STUDY APPROACH

The committee held three full committee meetings, all of them open to the public. The first meeting was held in Washington, D.C., in May 2001. At the first 2-day meeting, NASA presented its overall strategy for future Mars exploration and the current status of the program. From that initial briefing the committee then determined that it would need to hear further details of specific NASA technical capabilities and hazards on Mars. The second meeting took place over 3 days at the Lunar and Planetary Institute in Houston, Texas, during early August 2001. Representatives from NASA's Lyndon B. Johnson Space Center in Houston and from the Jet Propulsion Laboratory (JPL) in Pasadena provided information on surface operations, space suits and equipment, detection of life on Mars, radiation health effects, lunar dust experience, Martian soil, and in situ instrumentation capability. The issue of whether or not there is need for a soil or airborne dust sample to be returned to Earth from Mars was also discussed.

Subsequently, the committee determined that further information was needed on the Mars robotic program. Three committee members, accompanied by NRC staff, visited JPL in late August 2001, when they were briefed on current research and development efforts in robotics.

The third and final meeting was held in Washington, D.C., in early September 2001; at that meeting the committee finalized the findings and recommendations contained in this report.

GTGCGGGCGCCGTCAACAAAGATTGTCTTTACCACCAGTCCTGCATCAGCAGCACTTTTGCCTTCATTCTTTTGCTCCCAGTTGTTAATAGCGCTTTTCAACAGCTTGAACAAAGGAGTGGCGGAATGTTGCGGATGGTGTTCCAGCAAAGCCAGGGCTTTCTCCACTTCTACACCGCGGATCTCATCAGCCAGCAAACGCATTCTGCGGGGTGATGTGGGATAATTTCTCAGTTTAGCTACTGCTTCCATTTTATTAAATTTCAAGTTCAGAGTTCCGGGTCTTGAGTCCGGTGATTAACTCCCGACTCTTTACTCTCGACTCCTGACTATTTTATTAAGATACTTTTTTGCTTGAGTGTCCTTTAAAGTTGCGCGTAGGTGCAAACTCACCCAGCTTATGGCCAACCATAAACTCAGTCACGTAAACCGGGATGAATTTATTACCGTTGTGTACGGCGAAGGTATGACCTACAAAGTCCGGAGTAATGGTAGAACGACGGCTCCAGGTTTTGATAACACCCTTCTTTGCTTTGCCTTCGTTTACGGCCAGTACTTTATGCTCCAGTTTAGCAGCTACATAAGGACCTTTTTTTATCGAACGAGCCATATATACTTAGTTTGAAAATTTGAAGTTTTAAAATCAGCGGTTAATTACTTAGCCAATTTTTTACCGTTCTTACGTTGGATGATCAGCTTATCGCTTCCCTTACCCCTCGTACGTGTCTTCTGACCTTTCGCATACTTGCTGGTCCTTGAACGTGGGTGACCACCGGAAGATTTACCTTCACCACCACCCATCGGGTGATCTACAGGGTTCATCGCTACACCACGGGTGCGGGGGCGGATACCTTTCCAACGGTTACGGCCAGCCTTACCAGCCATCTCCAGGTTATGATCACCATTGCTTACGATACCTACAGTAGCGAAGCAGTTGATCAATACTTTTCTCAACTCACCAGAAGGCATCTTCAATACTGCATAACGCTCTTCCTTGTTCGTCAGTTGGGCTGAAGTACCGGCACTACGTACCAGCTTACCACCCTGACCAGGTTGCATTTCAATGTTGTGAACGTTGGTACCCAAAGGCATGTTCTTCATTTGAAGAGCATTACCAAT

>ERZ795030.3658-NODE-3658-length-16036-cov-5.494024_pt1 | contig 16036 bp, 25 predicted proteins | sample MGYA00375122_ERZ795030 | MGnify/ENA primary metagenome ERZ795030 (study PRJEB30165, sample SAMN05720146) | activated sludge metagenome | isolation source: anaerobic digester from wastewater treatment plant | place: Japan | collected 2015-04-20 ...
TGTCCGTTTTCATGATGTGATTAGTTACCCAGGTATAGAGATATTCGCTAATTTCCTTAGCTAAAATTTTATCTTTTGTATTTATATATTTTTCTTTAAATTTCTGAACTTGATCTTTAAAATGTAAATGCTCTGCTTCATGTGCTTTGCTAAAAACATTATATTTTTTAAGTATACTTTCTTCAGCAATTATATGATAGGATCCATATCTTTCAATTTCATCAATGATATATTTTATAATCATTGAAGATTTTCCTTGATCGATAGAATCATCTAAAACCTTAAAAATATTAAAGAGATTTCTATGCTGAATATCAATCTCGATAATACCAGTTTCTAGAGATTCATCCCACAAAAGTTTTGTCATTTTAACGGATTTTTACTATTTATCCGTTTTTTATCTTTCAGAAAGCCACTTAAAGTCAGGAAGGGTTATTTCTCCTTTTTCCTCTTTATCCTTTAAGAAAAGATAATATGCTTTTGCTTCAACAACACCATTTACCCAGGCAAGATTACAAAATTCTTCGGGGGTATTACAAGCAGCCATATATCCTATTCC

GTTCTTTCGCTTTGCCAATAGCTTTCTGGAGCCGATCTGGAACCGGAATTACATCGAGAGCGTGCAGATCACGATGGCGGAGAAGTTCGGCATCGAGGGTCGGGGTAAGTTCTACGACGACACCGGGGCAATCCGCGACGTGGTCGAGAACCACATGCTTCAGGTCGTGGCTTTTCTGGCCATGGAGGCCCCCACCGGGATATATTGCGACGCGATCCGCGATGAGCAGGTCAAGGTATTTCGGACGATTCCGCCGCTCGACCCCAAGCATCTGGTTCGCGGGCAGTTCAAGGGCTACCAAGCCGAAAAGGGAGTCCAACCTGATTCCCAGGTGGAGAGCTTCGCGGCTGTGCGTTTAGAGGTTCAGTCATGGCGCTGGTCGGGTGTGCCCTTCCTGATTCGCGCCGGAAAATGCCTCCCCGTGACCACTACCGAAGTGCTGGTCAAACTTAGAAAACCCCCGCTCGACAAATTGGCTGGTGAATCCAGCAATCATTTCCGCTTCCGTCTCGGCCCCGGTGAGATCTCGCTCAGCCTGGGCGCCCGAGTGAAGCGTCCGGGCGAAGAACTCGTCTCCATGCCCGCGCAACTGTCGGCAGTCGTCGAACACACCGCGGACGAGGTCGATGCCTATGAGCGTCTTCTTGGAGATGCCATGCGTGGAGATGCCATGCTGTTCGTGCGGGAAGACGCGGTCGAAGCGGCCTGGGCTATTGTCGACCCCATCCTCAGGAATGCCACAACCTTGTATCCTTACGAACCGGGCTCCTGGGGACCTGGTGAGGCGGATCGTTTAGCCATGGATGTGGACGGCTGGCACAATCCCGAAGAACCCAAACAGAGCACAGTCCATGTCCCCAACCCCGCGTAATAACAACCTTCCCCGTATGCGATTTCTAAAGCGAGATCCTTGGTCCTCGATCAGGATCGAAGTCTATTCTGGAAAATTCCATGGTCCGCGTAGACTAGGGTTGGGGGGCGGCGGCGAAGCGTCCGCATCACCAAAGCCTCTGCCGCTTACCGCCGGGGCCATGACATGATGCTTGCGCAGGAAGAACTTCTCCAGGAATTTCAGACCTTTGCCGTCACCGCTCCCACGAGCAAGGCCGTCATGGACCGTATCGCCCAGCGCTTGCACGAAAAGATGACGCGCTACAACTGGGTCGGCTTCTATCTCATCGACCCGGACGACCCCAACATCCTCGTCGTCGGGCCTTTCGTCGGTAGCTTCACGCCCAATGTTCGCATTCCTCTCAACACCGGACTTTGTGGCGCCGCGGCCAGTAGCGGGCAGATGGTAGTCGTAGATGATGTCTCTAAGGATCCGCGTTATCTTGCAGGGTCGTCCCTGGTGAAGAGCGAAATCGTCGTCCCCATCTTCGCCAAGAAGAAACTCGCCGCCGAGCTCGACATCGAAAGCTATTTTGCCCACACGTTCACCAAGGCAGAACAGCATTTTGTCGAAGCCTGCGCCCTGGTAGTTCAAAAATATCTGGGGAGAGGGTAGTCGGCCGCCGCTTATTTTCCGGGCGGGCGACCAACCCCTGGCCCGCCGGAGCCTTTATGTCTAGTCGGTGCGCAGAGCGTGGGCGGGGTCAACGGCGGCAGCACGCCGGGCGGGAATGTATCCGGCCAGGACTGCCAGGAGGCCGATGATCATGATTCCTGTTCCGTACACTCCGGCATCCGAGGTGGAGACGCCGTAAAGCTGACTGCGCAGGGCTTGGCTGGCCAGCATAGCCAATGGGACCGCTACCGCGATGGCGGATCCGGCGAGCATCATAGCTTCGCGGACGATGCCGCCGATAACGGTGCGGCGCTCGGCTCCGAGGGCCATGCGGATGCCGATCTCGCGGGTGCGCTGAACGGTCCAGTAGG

To ensure that it was including all previously identified hazards in its study, the Committee on Precursor Measurements Necessary to Support Human Operations on the Surface of Mars referred to the most recent MEPAG report (Greeley, 2001). The committee concluded that the requirements identified in the present report are indeed the only ones essential for NASA to pursue in order to mitigate potential hazards to the first human missions to Mars.

ORGANIZATION OF THIS REPORT

Chapter 2 presents the context in which this study was conceived and conducted. Chapters 3, 4, and 5 address the physical, chemical, and biological hazards likely to be encountered by the first human visitors to the Martian surface. Each of these chapters addresses the risks associated with potential hazards. In each chapter there is a section that details what precursor measurements, if any, should to be made prior to the first human landing on Mars. Appendix C lists the acronyms and abbreviations used in this report.

As a general rule, the committee made recommendations only when it determined that a precursor mission to Mars is required to provide information critical for the safety of the first human missions. The exception to this rule is the first recommendation, which deals with the establishment of risk standards, because the risk standard adopted has the potential to greatly affect the need for precursor missions. The committee presented findings if, in its judgment, there are ways of ensuring the safety of astronauts without carrying out a robotic precursor mission to Mars.

REFERENCE

Greeley, R., ed. 2001. Scientific Goals, Objectives, Investigations, and Priorities, Mars Exploration Program/Payload Analysis Group (MEPAG), March 2. Also known as Jet Propulsion Laboratory (JPL) Publication 01-7 (2001). JPL, Pasadena, Calif.



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